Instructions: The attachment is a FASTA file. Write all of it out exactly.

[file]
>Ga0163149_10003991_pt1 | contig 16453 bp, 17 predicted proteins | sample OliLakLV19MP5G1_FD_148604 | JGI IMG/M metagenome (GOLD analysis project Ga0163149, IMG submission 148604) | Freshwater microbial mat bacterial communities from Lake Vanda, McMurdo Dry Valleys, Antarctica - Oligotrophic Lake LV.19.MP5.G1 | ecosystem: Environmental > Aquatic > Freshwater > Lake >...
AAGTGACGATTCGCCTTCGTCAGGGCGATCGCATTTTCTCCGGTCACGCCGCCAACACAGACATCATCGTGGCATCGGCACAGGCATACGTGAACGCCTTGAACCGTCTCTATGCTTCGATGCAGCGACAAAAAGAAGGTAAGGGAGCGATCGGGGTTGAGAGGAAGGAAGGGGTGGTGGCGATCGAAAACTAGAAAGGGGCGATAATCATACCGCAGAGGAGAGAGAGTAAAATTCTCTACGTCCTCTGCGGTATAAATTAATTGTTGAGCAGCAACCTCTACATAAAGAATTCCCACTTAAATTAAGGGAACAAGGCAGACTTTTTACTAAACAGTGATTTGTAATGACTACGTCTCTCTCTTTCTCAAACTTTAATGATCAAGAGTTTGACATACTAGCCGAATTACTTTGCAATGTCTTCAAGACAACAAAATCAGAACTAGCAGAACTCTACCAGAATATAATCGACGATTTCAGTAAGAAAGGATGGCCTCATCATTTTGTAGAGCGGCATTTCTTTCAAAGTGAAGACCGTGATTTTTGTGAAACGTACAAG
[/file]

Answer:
>Ga0163149_10003991_pt1 | contig 16453 bp, 17 predicted proteins | sample OliLakLV19MP5G1_FD_148604 | JGI IMG/M metagenome (GOLD analysis project Ga0163149, IMG submission 148604) | Freshwater microbial mat bacterial communities from Lake Vanda, McMurdo Dry Valleys, Antarctica - Oligotrophic Lake LV.19.MP5.G1 | ecosystem: Environmental > Aquatic > Freshwater > Lake >...
AAGTGACGATTCGCCTTCGTCAGGGCGATCGCATTTTCTCCGGTCACGCCGCCAACACAGACATCATCGTGGCATCGGCACAGGCATACGTGAACGCCTTGAACCGTCTCTATGCTTCGATGCAGCGACAAAAAGAAGGTAAGGGAGCGATCGGGGTTGAGAGGAAGGAAGGGGTGGTGGCGATCGAAAACTAGAAAGGGGCGATAATCATACCGCAGAGGAGAGAGAGTAAAATTCTCTACGTCCTCTGCGGTATAAATTAATTGTTGAGCAGCAACCTCTACATAAAGAATTCCCACTTAAATTAAGGGAACAAGGCAGACTTTTTACTAAACAGTGATTTGTAATGACTACGTCTCTCTCTTTCTCAAACTTTAATGATCAAGAGTTTGACATACTAGCCGAATTACTTTGCAATGTCTTCAAGACAACAAAATCAGAACTAGCAGAACTCTACCAGAATATAATCGACGATTTCAGTAAGAAAGGATGGCCTCATCATTTTGTAGAGCGGCATTTCTTTCAAAGTGAAGACCGTGATTTTTGTGAAACGTACAAG